Got an Awesome Book Idea? Hold on a Minute!

We writers are bombarded with ideas and story concepts quite routinely. Something triggers off those brain cells and we go, “Aha! This is what I would like to write next.” Happens all the time, doesn’t it? But it is when (and if) we actually start writing it that the problems begin to rear their heads. You might think writer’s block, but there are many more perils in store. The fear whether the book will be sold or not is another idea for those who don’t write just for hobby.

I have formulated a checklist that I guess we must all adhere to before we start converting our grainy idea into the masterpiece we all aspire for. These are what we must absolutely ensure ourselves of.

  1. Who is the book for?

Before you start writing, detach yourself from the awesomeness of the idea for a while and think for whom you are writing the book. Do you envision people who might like to read what you are writing? This is important if you are writing for public consumption. But, of course, if you are writing for yourself, then it does not matter.

  1. Will you be able to build characters, scenes, etc. within the plot structure?

Your idea is amazing, no doubt, but you cannot just go on with the idea. You will have to build interesting characters to go with it, create scenes that keep people turning pages, build a momentum to the story. Outlining helps. Prepare a story outline around the idea and see if it works.

  1. What is the contemporary status of such a topic?

It helps if there is a buzz on the theme you are writing. Now, I am not telling you should be a copycat and steal a popular theme, but it pays to know the readers’ world out there. If you put your own spin on a popular concept, it can work, because people will associate it with the popular idea.

  1. Are you qualified to write the story?

This is absolutely necessary if you are writing in specific genres like, say, science fiction. Now, you may have an interesting one-liner science fiction plot in your head, like cellphones taking over the world, but to actually create a story, you will need to intersperse it with several details. Are you conversant enough with the subject matter to do that justice? Most experts would tell you to write something pertaining to your own field of expertise, but I would not tell you that. Rather, I would tell you to write in the field you are able to do justice to. If you want to write a science fiction story, and are prepared to do the right amount of research, go ahead by all means.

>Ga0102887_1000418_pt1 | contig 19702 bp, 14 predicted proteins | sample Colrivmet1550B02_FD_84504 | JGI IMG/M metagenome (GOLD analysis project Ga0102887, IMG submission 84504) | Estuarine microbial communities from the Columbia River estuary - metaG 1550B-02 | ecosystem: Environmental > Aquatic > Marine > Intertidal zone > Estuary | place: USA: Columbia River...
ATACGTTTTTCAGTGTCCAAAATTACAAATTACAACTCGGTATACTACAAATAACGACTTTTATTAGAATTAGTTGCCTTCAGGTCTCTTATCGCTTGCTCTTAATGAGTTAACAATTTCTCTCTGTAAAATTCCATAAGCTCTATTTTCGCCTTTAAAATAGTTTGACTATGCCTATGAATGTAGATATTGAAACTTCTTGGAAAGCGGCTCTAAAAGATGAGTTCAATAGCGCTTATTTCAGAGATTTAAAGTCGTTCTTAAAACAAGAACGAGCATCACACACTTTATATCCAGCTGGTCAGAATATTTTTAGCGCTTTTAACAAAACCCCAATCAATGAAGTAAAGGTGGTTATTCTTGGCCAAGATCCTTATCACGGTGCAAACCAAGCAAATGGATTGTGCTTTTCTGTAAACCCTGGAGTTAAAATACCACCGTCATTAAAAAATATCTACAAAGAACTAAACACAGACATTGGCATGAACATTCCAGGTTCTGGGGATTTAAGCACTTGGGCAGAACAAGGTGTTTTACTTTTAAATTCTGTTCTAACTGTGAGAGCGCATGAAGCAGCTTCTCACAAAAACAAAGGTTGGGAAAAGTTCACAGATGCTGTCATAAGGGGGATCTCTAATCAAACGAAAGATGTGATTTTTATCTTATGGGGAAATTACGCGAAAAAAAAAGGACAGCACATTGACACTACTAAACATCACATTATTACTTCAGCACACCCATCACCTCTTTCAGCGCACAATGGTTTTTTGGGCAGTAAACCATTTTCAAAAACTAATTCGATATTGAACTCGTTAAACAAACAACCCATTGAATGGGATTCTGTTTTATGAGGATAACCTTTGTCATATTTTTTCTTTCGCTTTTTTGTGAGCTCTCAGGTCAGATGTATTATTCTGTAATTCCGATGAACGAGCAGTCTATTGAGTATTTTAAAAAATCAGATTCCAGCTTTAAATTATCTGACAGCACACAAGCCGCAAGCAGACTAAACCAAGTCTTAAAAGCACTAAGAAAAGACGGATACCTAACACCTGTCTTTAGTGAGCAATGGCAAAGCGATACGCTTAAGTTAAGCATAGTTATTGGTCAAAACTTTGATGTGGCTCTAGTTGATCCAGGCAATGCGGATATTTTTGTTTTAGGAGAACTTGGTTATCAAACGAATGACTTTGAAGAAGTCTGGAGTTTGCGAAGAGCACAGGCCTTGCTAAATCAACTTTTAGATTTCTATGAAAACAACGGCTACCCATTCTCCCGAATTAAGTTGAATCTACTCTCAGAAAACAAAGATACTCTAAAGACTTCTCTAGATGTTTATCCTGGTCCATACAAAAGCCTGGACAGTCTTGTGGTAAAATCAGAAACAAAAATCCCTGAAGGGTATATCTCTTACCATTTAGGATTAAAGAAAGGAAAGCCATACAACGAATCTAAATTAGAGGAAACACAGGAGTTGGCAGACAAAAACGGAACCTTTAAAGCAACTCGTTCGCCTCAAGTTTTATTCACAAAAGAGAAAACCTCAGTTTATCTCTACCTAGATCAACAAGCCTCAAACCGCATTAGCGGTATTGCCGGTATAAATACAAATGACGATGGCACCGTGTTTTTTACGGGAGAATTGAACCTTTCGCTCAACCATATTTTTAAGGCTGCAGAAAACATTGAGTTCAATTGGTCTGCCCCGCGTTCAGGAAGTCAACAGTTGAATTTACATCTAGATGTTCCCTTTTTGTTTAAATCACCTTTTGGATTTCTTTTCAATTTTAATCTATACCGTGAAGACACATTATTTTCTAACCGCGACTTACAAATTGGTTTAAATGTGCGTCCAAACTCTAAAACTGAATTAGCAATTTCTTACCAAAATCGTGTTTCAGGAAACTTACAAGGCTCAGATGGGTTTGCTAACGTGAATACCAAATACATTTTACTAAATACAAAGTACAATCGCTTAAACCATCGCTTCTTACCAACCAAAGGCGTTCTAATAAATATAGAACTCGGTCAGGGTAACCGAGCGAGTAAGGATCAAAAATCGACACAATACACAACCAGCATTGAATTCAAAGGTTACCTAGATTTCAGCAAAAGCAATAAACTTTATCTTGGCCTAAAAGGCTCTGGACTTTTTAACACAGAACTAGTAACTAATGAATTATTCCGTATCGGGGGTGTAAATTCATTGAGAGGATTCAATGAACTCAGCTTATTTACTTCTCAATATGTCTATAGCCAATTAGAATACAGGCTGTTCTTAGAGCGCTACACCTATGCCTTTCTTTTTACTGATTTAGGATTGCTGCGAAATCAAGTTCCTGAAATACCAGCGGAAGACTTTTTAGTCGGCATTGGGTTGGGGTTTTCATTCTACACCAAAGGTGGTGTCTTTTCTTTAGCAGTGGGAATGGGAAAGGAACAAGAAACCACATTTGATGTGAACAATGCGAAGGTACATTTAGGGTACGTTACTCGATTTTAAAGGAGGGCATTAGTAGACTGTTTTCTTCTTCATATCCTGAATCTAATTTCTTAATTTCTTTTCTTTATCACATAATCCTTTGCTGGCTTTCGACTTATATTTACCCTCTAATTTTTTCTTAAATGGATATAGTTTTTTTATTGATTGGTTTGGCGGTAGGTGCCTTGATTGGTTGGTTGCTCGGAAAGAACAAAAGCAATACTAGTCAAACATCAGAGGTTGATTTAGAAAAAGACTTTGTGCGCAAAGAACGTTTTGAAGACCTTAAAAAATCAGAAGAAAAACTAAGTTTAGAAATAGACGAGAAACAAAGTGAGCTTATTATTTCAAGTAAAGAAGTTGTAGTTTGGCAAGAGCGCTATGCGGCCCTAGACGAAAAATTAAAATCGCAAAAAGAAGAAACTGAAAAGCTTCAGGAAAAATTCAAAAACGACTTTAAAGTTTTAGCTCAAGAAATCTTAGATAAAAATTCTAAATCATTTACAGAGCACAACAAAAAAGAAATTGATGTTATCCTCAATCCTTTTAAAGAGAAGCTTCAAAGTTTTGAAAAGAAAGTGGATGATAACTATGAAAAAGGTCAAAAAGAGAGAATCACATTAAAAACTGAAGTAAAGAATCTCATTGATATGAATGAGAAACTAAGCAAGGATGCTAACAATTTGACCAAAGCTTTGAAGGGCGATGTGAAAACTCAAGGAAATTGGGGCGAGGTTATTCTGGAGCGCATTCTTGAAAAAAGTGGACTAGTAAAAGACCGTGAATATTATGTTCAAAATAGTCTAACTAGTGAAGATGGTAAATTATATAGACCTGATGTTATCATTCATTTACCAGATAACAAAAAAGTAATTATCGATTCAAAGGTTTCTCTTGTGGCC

1. Do you have enough material to build a plot?

Most one-liner ideas sound amazing, but you have to build a whole world around the plot. Read lists of things on the Internet, people’s experiences, articles, etc. and build a solid bank of things you could include in your yarn. Do not start writing when you have only a sketchy outline in your mind; this is the best way to invite a writer’s block ahead.

  1. Is there any research you will need to do, and how will you do it?

Almost all books require research, even if you are writing an autobiography. You need to be sure of those pesky details that critics will look into quite minutely. With the Internet, research has become easier, but the human touch is needed at times. For instance, if you are writing about some medical condition, it would be best to get in touch with people who have gone through the situation. Google doesn’t answer everything. Visiting dedicated social networking groups help. There are many groups on Facebook for almost everything. Hanging out with these people virtually, and then probably physically, will help you a great deal.

  1. How will you promote the book?

A writer’s most difficult journey begins when the book is completed. That’s absolutely true, because you aren’t writing for yourself. You have to get your book out there. Make sure of that. Brace yourself for being part of promotional activities, which you will have to do yourself most of the time.

  1. What is the competition out there for such books?

Are there too many books on the subject that you have chosen? If yes, then it won’t be a good idea to write more on it, unless you have something truly different to say and you are able to market it in that manner. But, you can follow popular genres. Horror and thrillers always work, so does romance and at times fantasy if it is really well-written. If you have your genre in mind, then read books from other famous authors to get a feel of what people like.

  1. What will your readers gain from reading your book?

Ask whether you are able to give a fulfilling experience to your readers. If they are going to spend their time and effort reading your work, you better do that, or you will be just another name that could not pass muster as a writer.

If you have any further points to add, do feel free to use the Comments section.

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